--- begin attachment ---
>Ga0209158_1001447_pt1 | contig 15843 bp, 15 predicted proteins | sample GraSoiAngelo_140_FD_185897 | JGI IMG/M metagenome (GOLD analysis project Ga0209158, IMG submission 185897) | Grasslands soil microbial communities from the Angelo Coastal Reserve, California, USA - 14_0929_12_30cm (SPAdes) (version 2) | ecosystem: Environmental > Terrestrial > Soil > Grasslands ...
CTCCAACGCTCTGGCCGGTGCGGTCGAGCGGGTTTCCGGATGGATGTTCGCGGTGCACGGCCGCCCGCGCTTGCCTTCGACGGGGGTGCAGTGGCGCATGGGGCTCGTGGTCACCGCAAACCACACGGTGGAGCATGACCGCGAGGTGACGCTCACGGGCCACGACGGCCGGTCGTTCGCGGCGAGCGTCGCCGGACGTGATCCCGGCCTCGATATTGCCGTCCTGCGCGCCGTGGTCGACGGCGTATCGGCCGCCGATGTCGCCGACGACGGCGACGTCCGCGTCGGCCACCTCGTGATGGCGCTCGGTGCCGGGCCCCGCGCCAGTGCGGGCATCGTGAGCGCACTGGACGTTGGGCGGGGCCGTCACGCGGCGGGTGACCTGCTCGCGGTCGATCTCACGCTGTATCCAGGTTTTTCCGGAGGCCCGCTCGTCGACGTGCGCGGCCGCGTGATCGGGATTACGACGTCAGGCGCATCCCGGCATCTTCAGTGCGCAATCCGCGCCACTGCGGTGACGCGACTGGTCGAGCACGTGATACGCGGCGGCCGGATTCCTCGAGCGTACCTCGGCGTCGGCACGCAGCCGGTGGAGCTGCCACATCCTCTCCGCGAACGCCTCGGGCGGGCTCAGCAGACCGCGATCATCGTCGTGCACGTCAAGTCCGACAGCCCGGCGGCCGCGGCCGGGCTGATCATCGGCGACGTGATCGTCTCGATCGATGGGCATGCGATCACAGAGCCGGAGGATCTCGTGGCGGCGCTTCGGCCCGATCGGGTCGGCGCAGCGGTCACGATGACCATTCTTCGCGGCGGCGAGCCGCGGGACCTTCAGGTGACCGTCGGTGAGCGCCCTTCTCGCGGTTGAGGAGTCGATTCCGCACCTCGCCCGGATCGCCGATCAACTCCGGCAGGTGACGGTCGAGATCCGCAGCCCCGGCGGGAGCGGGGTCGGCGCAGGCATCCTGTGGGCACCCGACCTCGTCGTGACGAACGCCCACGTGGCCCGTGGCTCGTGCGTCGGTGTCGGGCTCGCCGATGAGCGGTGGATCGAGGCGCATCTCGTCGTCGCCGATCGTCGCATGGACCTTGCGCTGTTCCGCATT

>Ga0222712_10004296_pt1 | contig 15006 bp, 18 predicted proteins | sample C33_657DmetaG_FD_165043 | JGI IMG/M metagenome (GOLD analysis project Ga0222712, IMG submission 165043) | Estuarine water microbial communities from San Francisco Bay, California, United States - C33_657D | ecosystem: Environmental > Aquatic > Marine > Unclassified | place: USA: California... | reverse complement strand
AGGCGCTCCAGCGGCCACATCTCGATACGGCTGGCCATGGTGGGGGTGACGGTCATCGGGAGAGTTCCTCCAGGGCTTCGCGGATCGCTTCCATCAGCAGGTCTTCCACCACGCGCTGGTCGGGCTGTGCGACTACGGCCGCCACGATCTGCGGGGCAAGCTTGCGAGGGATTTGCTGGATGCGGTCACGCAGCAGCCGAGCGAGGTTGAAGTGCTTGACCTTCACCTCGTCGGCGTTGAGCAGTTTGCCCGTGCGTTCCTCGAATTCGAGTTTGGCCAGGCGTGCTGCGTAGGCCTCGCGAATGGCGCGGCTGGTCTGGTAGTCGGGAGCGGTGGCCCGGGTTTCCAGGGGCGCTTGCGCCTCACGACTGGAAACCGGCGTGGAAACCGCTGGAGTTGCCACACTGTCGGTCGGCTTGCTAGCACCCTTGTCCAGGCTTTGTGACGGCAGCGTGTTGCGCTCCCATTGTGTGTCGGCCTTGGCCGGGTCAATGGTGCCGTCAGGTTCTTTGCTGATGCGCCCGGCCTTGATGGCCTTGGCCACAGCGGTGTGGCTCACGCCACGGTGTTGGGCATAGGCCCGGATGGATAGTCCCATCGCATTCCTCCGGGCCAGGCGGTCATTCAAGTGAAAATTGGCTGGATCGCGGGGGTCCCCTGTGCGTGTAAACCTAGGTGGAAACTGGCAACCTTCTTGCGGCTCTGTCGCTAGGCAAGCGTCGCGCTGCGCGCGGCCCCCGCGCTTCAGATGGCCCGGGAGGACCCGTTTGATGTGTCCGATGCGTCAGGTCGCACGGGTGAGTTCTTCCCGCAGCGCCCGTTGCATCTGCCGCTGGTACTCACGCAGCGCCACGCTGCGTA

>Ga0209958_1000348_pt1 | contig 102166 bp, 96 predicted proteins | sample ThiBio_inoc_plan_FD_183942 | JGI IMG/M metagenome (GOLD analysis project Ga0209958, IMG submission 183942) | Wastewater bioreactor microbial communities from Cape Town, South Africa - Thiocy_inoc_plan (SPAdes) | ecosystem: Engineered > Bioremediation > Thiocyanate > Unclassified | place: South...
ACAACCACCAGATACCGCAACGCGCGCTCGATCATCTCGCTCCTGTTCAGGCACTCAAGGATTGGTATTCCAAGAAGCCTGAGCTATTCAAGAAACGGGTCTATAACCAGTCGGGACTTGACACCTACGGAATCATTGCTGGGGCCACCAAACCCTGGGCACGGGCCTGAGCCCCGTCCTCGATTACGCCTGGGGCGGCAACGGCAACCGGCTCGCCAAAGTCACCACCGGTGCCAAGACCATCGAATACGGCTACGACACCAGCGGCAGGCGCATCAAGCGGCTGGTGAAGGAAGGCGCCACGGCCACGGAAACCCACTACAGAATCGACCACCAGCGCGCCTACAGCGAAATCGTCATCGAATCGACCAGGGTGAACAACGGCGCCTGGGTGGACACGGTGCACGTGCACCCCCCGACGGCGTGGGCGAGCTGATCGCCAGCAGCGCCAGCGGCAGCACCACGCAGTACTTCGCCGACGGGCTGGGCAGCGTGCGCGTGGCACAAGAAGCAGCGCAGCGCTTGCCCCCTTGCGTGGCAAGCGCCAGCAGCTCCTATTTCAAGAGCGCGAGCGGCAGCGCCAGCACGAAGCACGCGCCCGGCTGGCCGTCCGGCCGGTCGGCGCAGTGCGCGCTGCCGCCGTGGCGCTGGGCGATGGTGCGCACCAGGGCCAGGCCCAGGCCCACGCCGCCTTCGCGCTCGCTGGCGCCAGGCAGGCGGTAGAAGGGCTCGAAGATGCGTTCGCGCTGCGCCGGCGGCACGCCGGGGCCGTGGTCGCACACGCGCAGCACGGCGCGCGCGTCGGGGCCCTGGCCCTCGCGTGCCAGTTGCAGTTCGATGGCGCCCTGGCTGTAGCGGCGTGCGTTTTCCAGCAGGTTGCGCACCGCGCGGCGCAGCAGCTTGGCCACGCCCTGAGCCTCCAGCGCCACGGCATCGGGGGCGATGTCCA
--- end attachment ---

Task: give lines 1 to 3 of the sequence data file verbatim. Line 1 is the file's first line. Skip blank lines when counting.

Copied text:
>Ga0209158_1001447_pt1 | contig 15843 bp, 15 predicted proteins | sample GraSoiAngelo_140_FD_185897 | JGI IMG/M metagenome (GOLD analysis project Ga0209158, IMG submission 185897) | Grasslands soil microbial communities from the Angelo Coastal Reserve, California, USA - 14_0929_12_30cm (SPAdes) (version 2) | ecosystem: Environmental > Terrestrial > Soil > Grasslands ...
CTCCAACGCTCTGGCCGGTGCGGTCGAGCGGGTTTCCGGATGGATGTTCGCGGTGCACGGCCGCCCGCGCTTGCCTTCGACGGGGGTGCAGTGGCGCATGGGGCTCGTGGTCACCGCAAACCACACGGTGGAGCATGACCGCGAGGTGACGCTCACGGGCCACGACGGCCGGTCGTTCGCGGCGAGCGTCGCCGGACGTGATCCCGGCCTCGATATTGCCGTCCTGCGCGCCGTGGTCGACGGCGTATCGGCCGCCGATGTCGCCGACGACGGCGACGTCCGCGTCGGCCACCTCGTGATGGCGCTCGGTGCCGGGCCCCGCGCCAGTGCGGGCATCGTGAGCGCACTGGACGTTGGGCGGGGCCGTCACGCGGCGGGTGACCTGCTCGCGGTCGATCTCACGCTGTATCCAGGTTTTTCCGGAGGCCCGCTCGTCGACGTGCGCGGCCGCGTGATCGGGATTACGACGTCAGGCGCATCCCGGCATCTTCAGTGCGCAATCCGCGCCACTGCGGTGACGCGACTGGTCGAGCACGTGATACGCGGCGGCCGGATTCCTCGAGCGTACCTCGGCGTCGGCACGCAGCCGGTGGAGCTGCCACATCCTCTCCGCGAACGCCTCGGGCGGGCTCAGCAGACCGCGATCATCGTCGTGCACGTCAAGTCCGACAGCCCGGCGGCCGCGGCCGGGCTGATCATCGGCGACGTGATCGTCTCGATCGATGGGCATGCGATCACAGAGCCGGAGGATCTCGTGGCGGCGCTTCGGCCCGATCGGGTCGGCGCAGCGGTCACGATGACCATTCTTCGCGGCGGCGAGCCGCGGGACCTTCAGGTGACCGTCGGTGAGCGCCCTTCTCGCGGTTGAGGAGTCGATTCCGCACCTCGCCCGGATCGCCGATCAACTCCGGCAGGTGACGGTCGAGATCCGCAGCCCCGGCGGGAGCGGGGTCGGCGCAGGCATCCTGTGGGCACCCGACCTCGTCGTGACGAACGCCCACGTGGCCCGTGGCTCGTGCGTCGGTGTCGGGCTCGCCGATGAGCGGTGGATCGAGGCGCATCTCGTCGTCGCCGATCGTCGCATGGACCTTGCGCTGTTCCGCATT

>Ga0222712_10004296_pt1 | contig 15006 bp, 18 predicted proteins | sample C33_657DmetaG_FD_165043 | JGI IMG/M metagenome (GOLD analysis project Ga0222712, IMG submission 165043) | Estuarine water microbial communities from San Francisco Bay, California, United States - C33_657D | ecosystem: Environmental > Aquatic > Marine > Unclassified | place: USA: California... | reverse complement strand